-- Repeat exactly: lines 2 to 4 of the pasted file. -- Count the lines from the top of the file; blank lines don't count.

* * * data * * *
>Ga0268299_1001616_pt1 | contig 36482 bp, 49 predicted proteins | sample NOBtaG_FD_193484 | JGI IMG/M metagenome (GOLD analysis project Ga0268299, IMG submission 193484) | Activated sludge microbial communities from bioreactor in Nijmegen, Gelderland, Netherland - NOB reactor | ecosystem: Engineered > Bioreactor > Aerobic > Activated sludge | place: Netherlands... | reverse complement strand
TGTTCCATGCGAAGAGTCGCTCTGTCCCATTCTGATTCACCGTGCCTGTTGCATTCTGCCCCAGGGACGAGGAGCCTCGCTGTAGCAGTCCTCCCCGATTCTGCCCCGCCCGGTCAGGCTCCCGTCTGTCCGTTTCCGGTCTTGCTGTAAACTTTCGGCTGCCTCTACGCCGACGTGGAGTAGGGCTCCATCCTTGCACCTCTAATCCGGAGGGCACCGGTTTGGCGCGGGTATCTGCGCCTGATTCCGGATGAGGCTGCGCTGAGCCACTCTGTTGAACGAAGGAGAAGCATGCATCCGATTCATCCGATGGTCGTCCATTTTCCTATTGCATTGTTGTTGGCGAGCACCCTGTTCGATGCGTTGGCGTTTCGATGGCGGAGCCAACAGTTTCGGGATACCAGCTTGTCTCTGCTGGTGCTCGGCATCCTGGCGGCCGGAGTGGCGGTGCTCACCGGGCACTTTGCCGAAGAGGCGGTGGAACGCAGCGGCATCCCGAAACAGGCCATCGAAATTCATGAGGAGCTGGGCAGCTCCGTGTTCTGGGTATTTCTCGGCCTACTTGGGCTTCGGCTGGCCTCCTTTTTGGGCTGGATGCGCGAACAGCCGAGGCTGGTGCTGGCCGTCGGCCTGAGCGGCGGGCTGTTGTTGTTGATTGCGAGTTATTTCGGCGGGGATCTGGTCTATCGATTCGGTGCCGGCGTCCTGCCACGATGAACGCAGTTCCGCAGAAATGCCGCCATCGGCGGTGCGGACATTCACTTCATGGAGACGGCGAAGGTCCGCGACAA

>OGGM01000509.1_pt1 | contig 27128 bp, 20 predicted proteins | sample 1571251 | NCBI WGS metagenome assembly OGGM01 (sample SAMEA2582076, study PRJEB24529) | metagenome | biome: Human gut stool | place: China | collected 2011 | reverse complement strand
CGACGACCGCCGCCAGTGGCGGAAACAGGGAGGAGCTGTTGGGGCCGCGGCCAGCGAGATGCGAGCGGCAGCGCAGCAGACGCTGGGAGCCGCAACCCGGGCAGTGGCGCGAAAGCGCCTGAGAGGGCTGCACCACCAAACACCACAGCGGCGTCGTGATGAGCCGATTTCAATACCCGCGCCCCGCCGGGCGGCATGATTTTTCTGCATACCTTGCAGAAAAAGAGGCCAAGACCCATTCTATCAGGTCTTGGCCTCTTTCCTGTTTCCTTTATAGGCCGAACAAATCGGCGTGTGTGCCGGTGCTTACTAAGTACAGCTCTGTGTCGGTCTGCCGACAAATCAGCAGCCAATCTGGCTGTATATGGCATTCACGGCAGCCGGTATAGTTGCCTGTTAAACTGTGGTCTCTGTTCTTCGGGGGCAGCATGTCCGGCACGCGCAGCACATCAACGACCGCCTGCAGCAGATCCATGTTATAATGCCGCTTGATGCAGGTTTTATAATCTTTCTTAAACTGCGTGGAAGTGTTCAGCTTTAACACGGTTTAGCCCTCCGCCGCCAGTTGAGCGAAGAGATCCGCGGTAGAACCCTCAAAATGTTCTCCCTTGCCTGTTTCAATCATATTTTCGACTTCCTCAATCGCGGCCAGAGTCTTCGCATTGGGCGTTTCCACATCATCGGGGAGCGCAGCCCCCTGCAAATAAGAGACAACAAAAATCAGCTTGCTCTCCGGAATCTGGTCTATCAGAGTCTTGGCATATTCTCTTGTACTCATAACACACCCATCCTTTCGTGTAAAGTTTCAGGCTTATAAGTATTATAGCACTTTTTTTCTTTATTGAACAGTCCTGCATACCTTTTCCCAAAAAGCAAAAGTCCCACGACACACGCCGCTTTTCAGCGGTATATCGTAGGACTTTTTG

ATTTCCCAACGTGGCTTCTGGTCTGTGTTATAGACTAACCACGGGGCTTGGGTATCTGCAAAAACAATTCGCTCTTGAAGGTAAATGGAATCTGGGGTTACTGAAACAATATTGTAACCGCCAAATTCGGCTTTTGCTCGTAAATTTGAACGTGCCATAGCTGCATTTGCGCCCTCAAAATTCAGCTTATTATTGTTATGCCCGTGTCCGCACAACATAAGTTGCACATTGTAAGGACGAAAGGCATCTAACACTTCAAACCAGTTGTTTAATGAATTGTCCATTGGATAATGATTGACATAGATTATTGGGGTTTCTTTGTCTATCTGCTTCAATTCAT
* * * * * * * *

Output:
TGTTCCATGCGAAGAGTCGCTCTGTCCCATTCTGATTCACCGTGCCTGTTGCATTCTGCCCCAGGGACGAGGAGCCTCGCTGTAGCAGTCCTCCCCGATTCTGCCCCGCCCGGTCAGGCTCCCGTCTGTCCGTTTCCGGTCTTGCTGTAAACTTTCGGCTGCCTCTACGCCGACGTGGAGTAGGGCTCCATCCTTGCACCTCTAATCCGGAGGGCACCGGTTTGGCGCGGGTATCTGCGCCTGATTCCGGATGAGGCTGCGCTGAGCCACTCTGTTGAACGAAGGAGAAGCATGCATCCGATTCATCCGATGGTCGTCCATTTTCCTATTGCATTGTTGTTGGCGAGCACCCTGTTCGATGCGTTGGCGTTTCGATGGCGGAGCCAACAGTTTCGGGATACCAGCTTGTCTCTGCTGGTGCTCGGCATCCTGGCGGCCGGAGTGGCGGTGCTCACCGGGCACTTTGCCGAAGAGGCGGTGGAACGCAGCGGCATCCCGAAACAGGCCATCGAAATTCATGAGGAGCTGGGCAGCTCCGTGTTCTGGGTATTTCTCGGCCTACTTGGGCTTCGGCTGGCCTCCTTTTTGGGCTGGATGCGCGAACAGCCGAGGCTGGTGCTGGCCGTCGGCCTGAGCGGCGGGCTGTTGTTGTTGATTGCGAGTTATTTCGGCGGGGATCTGGTCTATCGATTCGGTGCCGGCGTCCTGCCACGATGAACGCAGTTCCGCAGAAATGCCGCCATCGGCGGTGCGGACATTCACTTCATGGAGACGGCGAAGGTCCGCGACAA

>OGGM01000509.1_pt1 | contig 27128 bp, 20 predicted proteins | sample 1571251 | NCBI WGS metagenome assembly OGGM01 (sample SAMEA2582076, study PRJEB24529) | metagenome | biome: Human gut stool | place: China | collected 2011 | reverse complement strand
CGACGACCGCCGCCAGTGGCGGAAACAGGGAGGAGCTGTTGGGGCCGCGGCCAGCGAGATGCGAGCGGCAGCGCAGCAGACGCTGGGAGCCGCAACCCGGGCAGTGGCGCGAAAGCGCCTGAGAGGGCTGCACCACCAAACACCACAGCGGCGTCGTGATGAGCCGATTTCAATACCCGCGCCCCGCCGGGCGGCATGATTTTTCTGCATACCTTGCAGAAAAAGAGGCCAAGACCCATTCTATCAGGTCTTGGCCTCTTTCCTGTTTCCTTTATAGGCCGAACAAATCGGCGTGTGTGCCGGTGCTTACTAAGTACAGCTCTGTGTCGGTCTGCCGACAAATCAGCAGCCAATCTGGCTGTATATGGCATTCACGGCAGCCGGTATAGTTGCCTGTTAAACTGTGGTCTCTGTTCTTCGGGGGCAGCATGTCCGGCACGCGCAGCACATCAACGACCGCCTGCAGCAGATCCATGTTATAATGCCGCTTGATGCAGGTTTTATAATCTTTCTTAAACTGCGTGGAAGTGTTCAGCTTTAACACGGTTTAGCCCTCCGCCGCCAGTTGAGCGAAGAGATCCGCGGTAGAACCCTCAAAATGTTCTCCCTTGCCTGTTTCAATCATATTTTCGACTTCCTCAATCGCGGCCAGAGTCTTCGCATTGGGCGTTTCCACATCATCGGGGAGCGCAGCCCCCTGCAAATAAGAGACAACAAAAATCAGCTTGCTCTCCGGAATCTGGTCTATCAGAGTCTTGGCATATTCTCTTGTACTCATAACACACCCATCCTTTCGTGTAAAGTTTCAGGCTTATAAGTATTATAGCACTTTTTTTCTTTATTGAACAGTCCTGCATACCTTTTCCCAAAAAGCAAAAGTCCCACGACACACGCCGCTTTTCAGCGGTATATCGTAGGACTTTTTG